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About

History

Young Community Transport Service

1986: In February the Young Neighbourhood Centre gained funding from State and Federal Governments through the Home and Community Care Program. Services commenced in October using a rented bus, volunteer drivers and carers.

1988-1993: Extra funding during this time enabled employment of a paid driver, purchase of a bus and employment of a Coordinator, roles previously performed by volunteers.

1995: The Department of Transport approved funding which allowed a small amount of extra medical transport to regional centres, delivered in vehicles owned by volunteers.

1996: The Community Transport service left the Neighbourhood Centre and became an identity in its own right, becoming Young Community Transport Service Incorporated. The Service then leased its own vehicle, allowing the medical car service to be increased by 150%.

1997: A big year – funding allowed extension of service to provide transport to Young’s surrounding villages and people on farms living in isolation. Careful financial planning and extra funding allowed for the replacement of the bus, including access modifications for the new vehicle. We also moved from the Neighbourhood Centre to the Marie McCormick Community Centre with the help of HACC Capital Facility funding and Young Shire Council.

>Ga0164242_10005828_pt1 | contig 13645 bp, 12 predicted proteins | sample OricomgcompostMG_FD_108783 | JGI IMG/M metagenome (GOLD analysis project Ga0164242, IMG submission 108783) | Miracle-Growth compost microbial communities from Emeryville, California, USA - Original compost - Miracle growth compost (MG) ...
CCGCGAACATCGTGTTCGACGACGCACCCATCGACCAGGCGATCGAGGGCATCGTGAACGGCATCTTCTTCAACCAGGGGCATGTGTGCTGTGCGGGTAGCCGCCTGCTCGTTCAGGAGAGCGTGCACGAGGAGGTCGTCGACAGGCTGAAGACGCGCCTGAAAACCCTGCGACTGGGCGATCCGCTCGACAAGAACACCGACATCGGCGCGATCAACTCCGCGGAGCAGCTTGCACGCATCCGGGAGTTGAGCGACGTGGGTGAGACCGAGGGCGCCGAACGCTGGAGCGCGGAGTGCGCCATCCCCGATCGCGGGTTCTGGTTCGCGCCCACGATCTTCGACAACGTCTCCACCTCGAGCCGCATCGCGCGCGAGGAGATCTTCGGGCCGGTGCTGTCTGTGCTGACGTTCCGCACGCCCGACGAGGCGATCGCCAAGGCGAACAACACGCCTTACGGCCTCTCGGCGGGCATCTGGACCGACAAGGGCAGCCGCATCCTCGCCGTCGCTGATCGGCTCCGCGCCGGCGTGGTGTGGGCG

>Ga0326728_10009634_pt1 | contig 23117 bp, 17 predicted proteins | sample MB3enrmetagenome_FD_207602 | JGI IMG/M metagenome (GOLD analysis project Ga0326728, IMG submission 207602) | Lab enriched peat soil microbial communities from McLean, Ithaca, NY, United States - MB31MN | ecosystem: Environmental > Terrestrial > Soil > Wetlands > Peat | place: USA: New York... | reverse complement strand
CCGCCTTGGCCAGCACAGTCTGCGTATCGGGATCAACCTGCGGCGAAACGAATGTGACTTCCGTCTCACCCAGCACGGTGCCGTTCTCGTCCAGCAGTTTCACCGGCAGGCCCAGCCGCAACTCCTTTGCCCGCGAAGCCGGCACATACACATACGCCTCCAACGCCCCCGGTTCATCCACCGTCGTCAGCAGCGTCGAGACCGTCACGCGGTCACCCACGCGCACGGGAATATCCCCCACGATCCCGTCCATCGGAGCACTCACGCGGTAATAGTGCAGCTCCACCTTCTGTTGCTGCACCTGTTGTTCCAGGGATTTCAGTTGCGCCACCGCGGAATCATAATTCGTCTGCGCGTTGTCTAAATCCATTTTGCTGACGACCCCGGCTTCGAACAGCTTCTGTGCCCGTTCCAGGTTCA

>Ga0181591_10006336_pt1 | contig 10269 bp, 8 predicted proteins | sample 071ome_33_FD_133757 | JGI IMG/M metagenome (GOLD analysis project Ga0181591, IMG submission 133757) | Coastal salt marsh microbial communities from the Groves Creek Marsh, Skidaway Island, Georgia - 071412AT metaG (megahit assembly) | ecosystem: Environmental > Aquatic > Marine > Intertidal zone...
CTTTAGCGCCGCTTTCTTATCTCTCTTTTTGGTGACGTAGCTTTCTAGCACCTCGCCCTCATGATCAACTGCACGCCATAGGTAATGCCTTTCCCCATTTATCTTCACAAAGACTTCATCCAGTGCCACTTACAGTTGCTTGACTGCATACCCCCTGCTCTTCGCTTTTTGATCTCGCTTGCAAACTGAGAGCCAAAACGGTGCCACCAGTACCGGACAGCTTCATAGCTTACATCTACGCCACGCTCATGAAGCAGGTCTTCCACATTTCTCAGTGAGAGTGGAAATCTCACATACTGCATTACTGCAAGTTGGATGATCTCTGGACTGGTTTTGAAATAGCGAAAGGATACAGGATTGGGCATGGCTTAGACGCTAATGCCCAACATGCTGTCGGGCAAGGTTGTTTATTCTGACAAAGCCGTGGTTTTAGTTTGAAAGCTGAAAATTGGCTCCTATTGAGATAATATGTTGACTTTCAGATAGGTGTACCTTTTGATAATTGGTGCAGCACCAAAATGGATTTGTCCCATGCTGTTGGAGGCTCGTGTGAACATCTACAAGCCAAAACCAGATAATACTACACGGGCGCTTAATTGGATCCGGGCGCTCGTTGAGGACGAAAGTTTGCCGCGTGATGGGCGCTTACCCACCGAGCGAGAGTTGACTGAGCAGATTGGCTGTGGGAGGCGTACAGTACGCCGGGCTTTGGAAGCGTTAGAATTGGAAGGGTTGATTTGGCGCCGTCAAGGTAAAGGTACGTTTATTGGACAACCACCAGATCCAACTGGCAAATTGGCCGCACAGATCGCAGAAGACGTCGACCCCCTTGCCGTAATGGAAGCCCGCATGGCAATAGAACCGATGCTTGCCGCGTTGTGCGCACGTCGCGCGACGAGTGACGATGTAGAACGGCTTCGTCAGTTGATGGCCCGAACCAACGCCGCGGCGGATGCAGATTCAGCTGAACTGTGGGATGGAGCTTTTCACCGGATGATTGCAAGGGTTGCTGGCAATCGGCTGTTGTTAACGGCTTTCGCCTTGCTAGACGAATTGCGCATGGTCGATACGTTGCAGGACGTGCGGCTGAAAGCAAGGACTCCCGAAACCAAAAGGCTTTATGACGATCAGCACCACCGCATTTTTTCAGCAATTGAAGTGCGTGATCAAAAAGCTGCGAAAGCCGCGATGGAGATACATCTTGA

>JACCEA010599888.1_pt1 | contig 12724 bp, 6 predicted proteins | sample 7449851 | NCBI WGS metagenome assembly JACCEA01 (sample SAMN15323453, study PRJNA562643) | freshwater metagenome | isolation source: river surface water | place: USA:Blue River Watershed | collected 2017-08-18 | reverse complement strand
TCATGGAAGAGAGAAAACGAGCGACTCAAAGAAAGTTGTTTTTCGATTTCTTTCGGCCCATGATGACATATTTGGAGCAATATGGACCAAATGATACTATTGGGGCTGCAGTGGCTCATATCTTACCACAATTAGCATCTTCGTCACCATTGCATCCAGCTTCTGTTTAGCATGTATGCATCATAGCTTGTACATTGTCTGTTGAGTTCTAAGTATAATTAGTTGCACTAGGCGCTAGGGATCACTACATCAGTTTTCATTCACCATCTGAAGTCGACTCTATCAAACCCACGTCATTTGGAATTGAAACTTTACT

1998: The Service had 19 volunteer drivers and purchased its first car – it travelled over 119,000 km in its first year.

1999: The Service applied for and received Department of Health funding for a period of 18 months, which allowed the expansion of the fleet to include 3 cars and deliver over 3,000 trips.

2002: Our first Department of Education contract! We still provide this service today.

2003: Recurrent funding received from the Department of Health under the Non-Emergency Health Related Transport resulted in further increase of trips to medical appointments.

2004: A new bus with funding from HACC through the Ministry of Transport.